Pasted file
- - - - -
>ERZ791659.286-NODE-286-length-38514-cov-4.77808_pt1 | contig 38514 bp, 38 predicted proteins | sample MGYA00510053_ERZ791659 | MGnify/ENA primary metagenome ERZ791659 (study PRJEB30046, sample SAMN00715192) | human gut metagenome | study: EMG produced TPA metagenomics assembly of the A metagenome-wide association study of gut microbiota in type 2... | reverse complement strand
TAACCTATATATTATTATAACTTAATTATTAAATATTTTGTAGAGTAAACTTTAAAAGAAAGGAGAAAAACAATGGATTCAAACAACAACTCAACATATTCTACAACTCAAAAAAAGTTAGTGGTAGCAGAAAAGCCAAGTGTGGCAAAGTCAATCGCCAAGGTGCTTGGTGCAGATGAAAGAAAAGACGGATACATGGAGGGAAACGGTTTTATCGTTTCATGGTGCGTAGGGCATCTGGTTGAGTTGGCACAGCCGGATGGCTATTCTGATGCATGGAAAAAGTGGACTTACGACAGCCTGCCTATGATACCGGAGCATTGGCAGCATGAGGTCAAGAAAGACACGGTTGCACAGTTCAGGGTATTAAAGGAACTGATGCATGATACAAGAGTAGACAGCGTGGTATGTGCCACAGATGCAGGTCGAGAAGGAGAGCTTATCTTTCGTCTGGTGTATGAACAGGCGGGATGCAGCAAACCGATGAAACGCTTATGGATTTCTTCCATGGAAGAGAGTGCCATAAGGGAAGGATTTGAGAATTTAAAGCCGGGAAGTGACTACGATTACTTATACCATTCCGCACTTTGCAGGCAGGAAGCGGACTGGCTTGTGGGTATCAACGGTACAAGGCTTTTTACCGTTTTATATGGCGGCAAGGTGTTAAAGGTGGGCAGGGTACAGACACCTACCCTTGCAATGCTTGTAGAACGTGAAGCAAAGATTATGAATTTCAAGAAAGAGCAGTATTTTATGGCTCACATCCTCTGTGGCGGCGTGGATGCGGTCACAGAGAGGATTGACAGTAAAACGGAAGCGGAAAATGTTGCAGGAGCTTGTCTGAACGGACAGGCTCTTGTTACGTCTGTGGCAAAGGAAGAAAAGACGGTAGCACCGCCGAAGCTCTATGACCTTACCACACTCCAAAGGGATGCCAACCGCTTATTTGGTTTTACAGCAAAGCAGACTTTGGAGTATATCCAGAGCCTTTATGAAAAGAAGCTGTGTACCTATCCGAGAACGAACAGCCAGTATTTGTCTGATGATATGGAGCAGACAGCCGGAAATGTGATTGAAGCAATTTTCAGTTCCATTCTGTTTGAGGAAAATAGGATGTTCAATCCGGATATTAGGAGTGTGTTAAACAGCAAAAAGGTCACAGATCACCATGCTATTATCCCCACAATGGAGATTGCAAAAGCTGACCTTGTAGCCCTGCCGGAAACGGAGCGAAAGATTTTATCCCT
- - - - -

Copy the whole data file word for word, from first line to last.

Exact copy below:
>ERZ791659.286-NODE-286-length-38514-cov-4.77808_pt1 | contig 38514 bp, 38 predicted proteins | sample MGYA00510053_ERZ791659 | MGnify/ENA primary metagenome ERZ791659 (study PRJEB30046, sample SAMN00715192) | human gut metagenome | study: EMG produced TPA metagenomics assembly of the A metagenome-wide association study of gut microbiota in type 2... | reverse complement strand
TAACCTATATATTATTATAACTTAATTATTAAATATTTTGTAGAGTAAACTTTAAAAGAAAGGAGAAAAACAATGGATTCAAACAACAACTCAACATATTCTACAACTCAAAAAAAGTTAGTGGTAGCAGAAAAGCCAAGTGTGGCAAAGTCAATCGCCAAGGTGCTTGGTGCAGATGAAAGAAAAGACGGATACATGGAGGGAAACGGTTTTATCGTTTCATGGTGCGTAGGGCATCTGGTTGAGTTGGCACAGCCGGATGGCTATTCTGATGCATGGAAAAAGTGGACTTACGACAGCCTGCCTATGATACCGGAGCATTGGCAGCATGAGGTCAAGAAAGACACGGTTGCACAGTTCAGGGTATTAAAGGAACTGATGCATGATACAAGAGTAGACAGCGTGGTATGTGCCACAGATGCAGGTCGAGAAGGAGAGCTTATCTTTCGTCTGGTGTATGAACAGGCGGGATGCAGCAAACCGATGAAACGCTTATGGATTTCTTCCATGGAAGAGAGTGCCATAAGGGAAGGATTTGAGAATTTAAAGCCGGGAAGTGACTACGATTACTTATACCATTCCGCACTTTGCAGGCAGGAAGCGGACTGGCTTGTGGGTATCAACGGTACAAGGCTTTTTACCGTTTTATATGGCGGCAAGGTGTTAAAGGTGGGCAGGGTACAGACACCTACCCTTGCAATGCTTGTAGAACGTGAAGCAAAGATTATGAATTTCAAGAAAGAGCAGTATTTTATGGCTCACATCCTCTGTGGCGGCGTGGATGCGGTCACAGAGAGGATTGACAGTAAAACGGAAGCGGAAAATGTTGCAGGAGCTTGTCTGAACGGACAGGCTCTTGTTACGTCTGTGGCAAAGGAAGAAAAGACGGTAGCACCGCCGAAGCTCTATGACCTTACCACACTCCAAAGGGATGCCAACCGCTTATTTGGTTTTACAGCAAAGCAGACTTTGGAGTATATCCAGAGCCTTTATGAAAAGAAGCTGTGTACCTATCCGAGAACGAACAGCCAGTATTTGTCTGATGATATGGAGCAGACAGCCGGAAATGTGATTGAAGCAATTTTCAGTTCCATTCTGTTTGAGGAAAATAGGATGTTCAATCCGGATATTAGGAGTGTGTTAAACAGCAAAAAGGTCACAGATCACCATGCTATTATCCCCACAATGGAGATTGCAAAAGCTGACCTTGTAGCCCTGCCGGAAACGGAGCGAAAGATTTTATCCCT